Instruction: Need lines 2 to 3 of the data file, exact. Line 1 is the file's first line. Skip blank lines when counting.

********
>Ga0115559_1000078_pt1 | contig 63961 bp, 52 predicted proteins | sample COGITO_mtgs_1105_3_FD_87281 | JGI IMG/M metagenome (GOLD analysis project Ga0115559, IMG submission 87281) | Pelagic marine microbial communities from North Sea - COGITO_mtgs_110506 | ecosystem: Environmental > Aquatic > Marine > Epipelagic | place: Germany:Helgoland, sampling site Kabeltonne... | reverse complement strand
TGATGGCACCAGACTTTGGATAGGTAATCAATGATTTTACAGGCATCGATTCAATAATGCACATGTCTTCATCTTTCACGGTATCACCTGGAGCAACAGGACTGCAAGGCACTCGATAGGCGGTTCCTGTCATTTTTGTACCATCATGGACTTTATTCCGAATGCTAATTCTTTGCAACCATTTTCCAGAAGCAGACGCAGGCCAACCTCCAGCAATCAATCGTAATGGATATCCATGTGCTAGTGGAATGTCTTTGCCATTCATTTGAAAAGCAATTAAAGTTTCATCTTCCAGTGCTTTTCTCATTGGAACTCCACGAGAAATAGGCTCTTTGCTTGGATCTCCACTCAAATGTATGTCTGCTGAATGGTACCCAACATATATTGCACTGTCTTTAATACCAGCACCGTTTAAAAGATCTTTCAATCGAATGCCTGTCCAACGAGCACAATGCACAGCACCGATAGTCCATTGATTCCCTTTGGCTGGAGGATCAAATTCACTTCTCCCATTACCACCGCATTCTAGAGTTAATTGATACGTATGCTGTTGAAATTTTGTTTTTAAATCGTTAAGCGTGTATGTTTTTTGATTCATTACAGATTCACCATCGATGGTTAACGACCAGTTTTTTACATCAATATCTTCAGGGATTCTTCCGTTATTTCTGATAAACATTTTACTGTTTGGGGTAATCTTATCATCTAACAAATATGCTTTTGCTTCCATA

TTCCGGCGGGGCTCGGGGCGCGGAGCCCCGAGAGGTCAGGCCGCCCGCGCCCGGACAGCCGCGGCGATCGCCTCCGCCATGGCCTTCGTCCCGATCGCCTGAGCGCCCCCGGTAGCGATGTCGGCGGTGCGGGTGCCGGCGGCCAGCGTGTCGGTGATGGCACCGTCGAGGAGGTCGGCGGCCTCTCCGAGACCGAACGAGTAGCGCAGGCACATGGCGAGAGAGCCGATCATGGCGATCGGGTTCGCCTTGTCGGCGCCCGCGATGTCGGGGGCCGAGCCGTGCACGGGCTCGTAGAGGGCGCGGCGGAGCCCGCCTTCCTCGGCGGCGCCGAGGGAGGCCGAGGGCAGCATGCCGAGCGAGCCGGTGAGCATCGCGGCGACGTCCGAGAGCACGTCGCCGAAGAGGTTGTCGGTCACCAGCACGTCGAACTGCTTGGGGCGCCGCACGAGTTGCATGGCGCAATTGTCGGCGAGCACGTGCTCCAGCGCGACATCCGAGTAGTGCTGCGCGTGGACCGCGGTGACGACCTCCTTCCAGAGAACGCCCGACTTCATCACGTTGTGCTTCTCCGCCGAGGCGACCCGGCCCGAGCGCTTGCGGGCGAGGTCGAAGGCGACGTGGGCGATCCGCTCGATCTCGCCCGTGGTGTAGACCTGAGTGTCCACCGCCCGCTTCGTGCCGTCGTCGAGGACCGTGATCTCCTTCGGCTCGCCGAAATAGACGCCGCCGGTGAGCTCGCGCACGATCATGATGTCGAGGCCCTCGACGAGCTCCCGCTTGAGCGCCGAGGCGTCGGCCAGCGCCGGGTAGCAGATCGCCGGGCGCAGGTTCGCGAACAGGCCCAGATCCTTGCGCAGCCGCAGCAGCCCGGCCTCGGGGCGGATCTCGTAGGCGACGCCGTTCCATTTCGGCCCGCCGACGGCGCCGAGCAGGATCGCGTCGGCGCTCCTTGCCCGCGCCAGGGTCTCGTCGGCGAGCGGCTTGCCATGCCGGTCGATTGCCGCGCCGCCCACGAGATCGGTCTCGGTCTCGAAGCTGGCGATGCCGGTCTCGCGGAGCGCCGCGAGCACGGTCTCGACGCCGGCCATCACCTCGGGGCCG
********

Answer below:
TGATGGCACCAGACTTTGGATAGGTAATCAATGATTTTACAGGCATCGATTCAATAATGCACATGTCTTCATCTTTCACGGTATCACCTGGAGCAACAGGACTGCAAGGCACTCGATAGGCGGTTCCTGTCATTTTTGTACCATCATGGACTTTATTCCGAATGCTAATTCTTTGCAACCATTTTCCAGAAGCAGACGCAGGCCAACCTCCAGCAATCAATCGTAATGGATATCCATGTGCTAGTGGAATGTCTTTGCCATTCATTTGAAAAGCAATTAAAGTTTCATCTTCCAGTGCTTTTCTCATTGGAACTCCACGAGAAATAGGCTCTTTGCTTGGATCTCCACTCAAATGTATGTCTGCTGAATGGTACCCAACATATATTGCACTGTCTTTAATACCAGCACCGTTTAAAAGATCTTTCAATCGAATGCCTGTCCAACGAGCACAATGCACAGCACCGATAGTCCATTGATTCCCTTTGGCTGGAGGATCAAATTCACTTCTCCCATTACCACCGCATTCTAGAGTTAATTGATACGTATGCTGTTGAAATTTTGTTTTTAAATCGTTAAGCGTGTATGTTTTTTGATTCATTACAGATTCACCATCGATGGTTAACGACCAGTTTTTTACATCAATATCTTCAGGGATTCTTCCGTTATTTCTGATAAACATTTTACTGTTTGGGGTAATCTTATCATCTAACAAATATGCTTTTGCTTCCATA

TTCCGGCGGGGCTCGGGGCGCGGAGCCCCGAGAGGTCAGGCCGCCCGCGCCCGGACAGCCGCGGCGATCGCCTCCGCCATGGCCTTCGTCCCGATCGCCTGAGCGCCCCCGGTAGCGATGTCGGCGGTGCGGGTGCCGGCGGCCAGCGTGTCGGTGATGGCACCGTCGAGGAGGTCGGCGGCCTCTCCGAGACCGAACGAGTAGCGCAGGCACATGGCGAGAGAGCCGATCATGGCGATCGGGTTCGCCTTGTCGGCGCCCGCGATGTCGGGGGCCGAGCCGTGCACGGGCTCGTAGAGGGCGCGGCGGAGCCCGCCTTCCTCGGCGGCGCCGAGGGAGGCCGAGGGCAGCATGCCGAGCGAGCCGGTGAGCATCGCGGCGACGTCCGAGAGCACGTCGCCGAAGAGGTTGTCGGTCACCAGCACGTCGAACTGCTTGGGGCGCCGCACGAGTTGCATGGCGCAATTGTCGGCGAGCACGTGCTCCAGCGCGACATCCGAGTAGTGCTGCGCGTGGACCGCGGTGACGACCTCCTTCCAGAGAACGCCCGACTTCATCACGTTGTGCTTCTCCGCCGAGGCGACCCGGCCCGAGCGCTTGCGGGCGAGGTCGAAGGCGACGTGGGCGATCCGCTCGATCTCGCCCGTGGTGTAGACCTGAGTGTCCACCGCCCGCTTCGTGCCGTCGTCGAGGACCGTGATCTCCTTCGGCTCGCCGAAATAGACGCCGCCGGTGAGCTCGCGCACGATCATGATGTCGAGGCCCTCGACGAGCTCCCGCTTGAGCGCCGAGGCGTCGGCCAGCGCCGGGTAGCAGATCGCCGGGCGCAGGTTCGCGAACAGGCCCAGATCCTTGCGCAGCCGCAGCAGCCCGGCCTCGGGGCGGATCTCGTAGGCGACGCCGTTCCATTTCGGCCCGCCGACGGCGCCGAGCAGGATCGCGTCGGCGCTCCTTGCCCGCGCCAGGGTCTCGTCGGCGAGCGGCTTGCCATGCCGGTCGATTGCCGCGCCGCCCACGAGATCGGTCTCGGTCTCGAAGCTGGCGATGCCGGTCTCGCGGAGCGCCGCGAGCACGGTCTCGACGCCGGCCATCACCTCGGGGCCG